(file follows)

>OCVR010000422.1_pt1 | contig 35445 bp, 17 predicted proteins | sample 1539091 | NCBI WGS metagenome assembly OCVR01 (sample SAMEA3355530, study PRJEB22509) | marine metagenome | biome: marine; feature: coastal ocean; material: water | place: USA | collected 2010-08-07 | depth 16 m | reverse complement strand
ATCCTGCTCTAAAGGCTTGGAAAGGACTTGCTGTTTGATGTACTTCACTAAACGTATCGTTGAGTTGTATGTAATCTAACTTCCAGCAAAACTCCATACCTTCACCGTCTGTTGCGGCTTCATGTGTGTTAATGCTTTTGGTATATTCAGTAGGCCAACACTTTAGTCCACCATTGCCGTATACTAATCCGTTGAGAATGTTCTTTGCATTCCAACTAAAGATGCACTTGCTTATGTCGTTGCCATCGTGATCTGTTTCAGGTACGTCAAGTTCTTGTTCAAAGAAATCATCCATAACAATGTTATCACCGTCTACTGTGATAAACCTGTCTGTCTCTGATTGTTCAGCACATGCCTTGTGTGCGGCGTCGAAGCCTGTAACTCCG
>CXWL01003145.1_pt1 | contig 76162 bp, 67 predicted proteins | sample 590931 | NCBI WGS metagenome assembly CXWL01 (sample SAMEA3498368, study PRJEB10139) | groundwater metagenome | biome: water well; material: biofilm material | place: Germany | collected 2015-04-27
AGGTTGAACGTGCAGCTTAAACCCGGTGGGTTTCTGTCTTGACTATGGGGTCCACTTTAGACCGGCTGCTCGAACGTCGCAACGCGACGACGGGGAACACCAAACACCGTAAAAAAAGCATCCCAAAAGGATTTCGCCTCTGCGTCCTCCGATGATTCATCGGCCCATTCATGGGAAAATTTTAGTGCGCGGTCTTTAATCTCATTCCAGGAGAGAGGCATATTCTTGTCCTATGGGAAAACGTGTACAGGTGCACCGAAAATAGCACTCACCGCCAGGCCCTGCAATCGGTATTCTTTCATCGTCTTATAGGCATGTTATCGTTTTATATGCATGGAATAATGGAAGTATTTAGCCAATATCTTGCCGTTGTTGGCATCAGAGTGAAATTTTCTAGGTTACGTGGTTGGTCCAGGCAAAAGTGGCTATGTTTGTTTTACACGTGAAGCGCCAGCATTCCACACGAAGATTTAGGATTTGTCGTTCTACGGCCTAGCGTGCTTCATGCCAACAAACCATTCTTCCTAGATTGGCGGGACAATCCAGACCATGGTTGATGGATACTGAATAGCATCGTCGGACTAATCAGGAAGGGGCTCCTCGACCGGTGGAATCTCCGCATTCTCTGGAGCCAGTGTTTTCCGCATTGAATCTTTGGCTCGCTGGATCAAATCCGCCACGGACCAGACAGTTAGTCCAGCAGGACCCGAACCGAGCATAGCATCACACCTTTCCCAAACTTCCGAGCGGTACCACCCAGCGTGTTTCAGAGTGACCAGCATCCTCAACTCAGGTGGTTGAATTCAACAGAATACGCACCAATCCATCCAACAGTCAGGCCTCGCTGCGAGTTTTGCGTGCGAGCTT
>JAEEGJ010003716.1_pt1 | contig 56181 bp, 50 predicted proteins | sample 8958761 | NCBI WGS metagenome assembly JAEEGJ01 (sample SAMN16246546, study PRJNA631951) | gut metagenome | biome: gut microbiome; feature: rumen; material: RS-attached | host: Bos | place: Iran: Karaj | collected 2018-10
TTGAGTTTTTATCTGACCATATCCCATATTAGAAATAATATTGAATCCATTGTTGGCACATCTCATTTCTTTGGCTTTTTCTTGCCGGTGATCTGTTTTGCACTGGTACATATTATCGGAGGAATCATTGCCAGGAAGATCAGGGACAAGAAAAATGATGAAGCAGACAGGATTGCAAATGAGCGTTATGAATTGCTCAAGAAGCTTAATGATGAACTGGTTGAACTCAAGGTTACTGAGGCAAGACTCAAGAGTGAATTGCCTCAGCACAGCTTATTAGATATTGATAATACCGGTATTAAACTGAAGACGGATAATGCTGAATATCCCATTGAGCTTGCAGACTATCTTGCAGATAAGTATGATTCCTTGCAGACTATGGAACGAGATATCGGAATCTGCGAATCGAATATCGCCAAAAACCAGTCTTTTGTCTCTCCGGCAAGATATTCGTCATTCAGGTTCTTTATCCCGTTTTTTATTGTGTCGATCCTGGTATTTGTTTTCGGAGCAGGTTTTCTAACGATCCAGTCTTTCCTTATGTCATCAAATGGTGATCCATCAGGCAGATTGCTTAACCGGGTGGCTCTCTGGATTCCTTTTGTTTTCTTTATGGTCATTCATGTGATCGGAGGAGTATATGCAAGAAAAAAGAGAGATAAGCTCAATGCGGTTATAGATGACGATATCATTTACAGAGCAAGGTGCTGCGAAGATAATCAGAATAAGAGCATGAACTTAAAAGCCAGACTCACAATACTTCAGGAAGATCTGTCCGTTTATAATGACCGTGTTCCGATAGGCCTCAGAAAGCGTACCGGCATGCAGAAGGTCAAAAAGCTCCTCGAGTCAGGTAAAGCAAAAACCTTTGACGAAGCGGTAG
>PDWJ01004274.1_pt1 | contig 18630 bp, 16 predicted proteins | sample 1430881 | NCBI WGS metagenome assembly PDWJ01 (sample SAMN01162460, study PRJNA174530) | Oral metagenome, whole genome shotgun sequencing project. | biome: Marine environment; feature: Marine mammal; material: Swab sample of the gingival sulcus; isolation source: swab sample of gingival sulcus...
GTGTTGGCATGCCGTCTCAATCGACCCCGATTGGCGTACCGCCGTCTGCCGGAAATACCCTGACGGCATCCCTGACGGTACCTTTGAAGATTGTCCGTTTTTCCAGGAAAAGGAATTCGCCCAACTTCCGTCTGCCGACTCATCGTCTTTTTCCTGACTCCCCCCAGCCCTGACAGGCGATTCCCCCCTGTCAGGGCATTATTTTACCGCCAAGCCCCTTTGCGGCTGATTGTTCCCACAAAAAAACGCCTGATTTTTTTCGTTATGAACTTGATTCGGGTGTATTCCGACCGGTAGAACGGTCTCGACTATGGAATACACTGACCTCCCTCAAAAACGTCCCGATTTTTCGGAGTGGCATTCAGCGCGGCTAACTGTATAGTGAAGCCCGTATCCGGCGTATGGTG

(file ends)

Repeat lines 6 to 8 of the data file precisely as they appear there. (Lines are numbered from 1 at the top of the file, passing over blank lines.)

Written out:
TTGAGTTTTTATCTGACCATATCCCATATTAGAAATAATATTGAATCCATTGTTGGCACATCTCATTTCTTTGGCTTTTTCTTGCCGGTGATCTGTTTTGCACTGGTACATATTATCGGAGGAATCATTGCCAGGAAGATCAGGGACAAGAAAAATGATGAAGCAGACAGGATTGCAAATGAGCGTTATGAATTGCTCAAGAAGCTTAATGATGAACTGGTTGAACTCAAGGTTACTGAGGCAAGACTCAAGAGTGAATTGCCTCAGCACAGCTTATTAGATATTGATAATACCGGTATTAAACTGAAGACGGATAATGCTGAATATCCCATTGAGCTTGCAGACTATCTTGCAGATAAGTATGATTCCTTGCAGACTATGGAACGAGATATCGGAATCTGCGAATCGAATATCGCCAAAAACCAGTCTTTTGTCTCTCCGGCAAGATATTCGTCATTCAGGTTCTTTATCCCGTTTTTTATTGTGTCGATCCTGGTATTTGTTTTCGGAGCAGGTTTTCTAACGATCCAGTCTTTCCTTATGTCATCAAATGGTGATCCATCAGGCAGATTGCTTAACCGGGTGGCTCTCTGGATTCCTTTTGTTTTCTTTATGGTCATTCATGTGATCGGAGGAGTATATGCAAGAAAAAAGAGAGATAAGCTCAATGCGGTTATAGATGACGATATCATTTACAGAGCAAGGTGCTGCGAAGATAATCAGAATAAGAGCATGAACTTAAAAGCCAGACTCACAATACTTCAGGAAGATCTGTCCGTTTATAATGACCGTGTTCCGATAGGCCTCAGAAAGCGTACCGGCATGCAGAAGGTCAAAAAGCTCCTCGAGTCAGGTAAAGCAAAAACCTTTGACGAAGCGGTAG
>PDWJ01004274.1_pt1 | contig 18630 bp, 16 predicted proteins | sample 1430881 | NCBI WGS metagenome assembly PDWJ01 (sample SAMN01162460, study PRJNA174530) | Oral metagenome, whole genome shotgun sequencing project. | biome: Marine environment; feature: Marine mammal; material: Swab sample of the gingival sulcus; isolation source: swab sample of gingival sulcus...
GTGTTGGCATGCCGTCTCAATCGACCCCGATTGGCGTACCGCCGTCTGCCGGAAATACCCTGACGGCATCCCTGACGGTACCTTTGAAGATTGTCCGTTTTTCCAGGAAAAGGAATTCGCCCAACTTCCGTCTGCCGACTCATCGTCTTTTTCCTGACTCCCCCCAGCCCTGACAGGCGATTCCCCCCTGTCAGGGCATTATTTTACCGCCAAGCCCCTTTGCGGCTGATTGTTCCCACAAAAAAACGCCTGATTTTTTTCGTTATGAACTTGATTCGGGTGTATTCCGACCGGTAGAACGGTCTCGACTATGGAATACACTGACCTCCCTCAAAAACGTCCCGATTTTTCGGAGTGGCATTCAGCGCGGCTAACTGTATAGTGAAGCCCGTATCCGGCGTATGGTG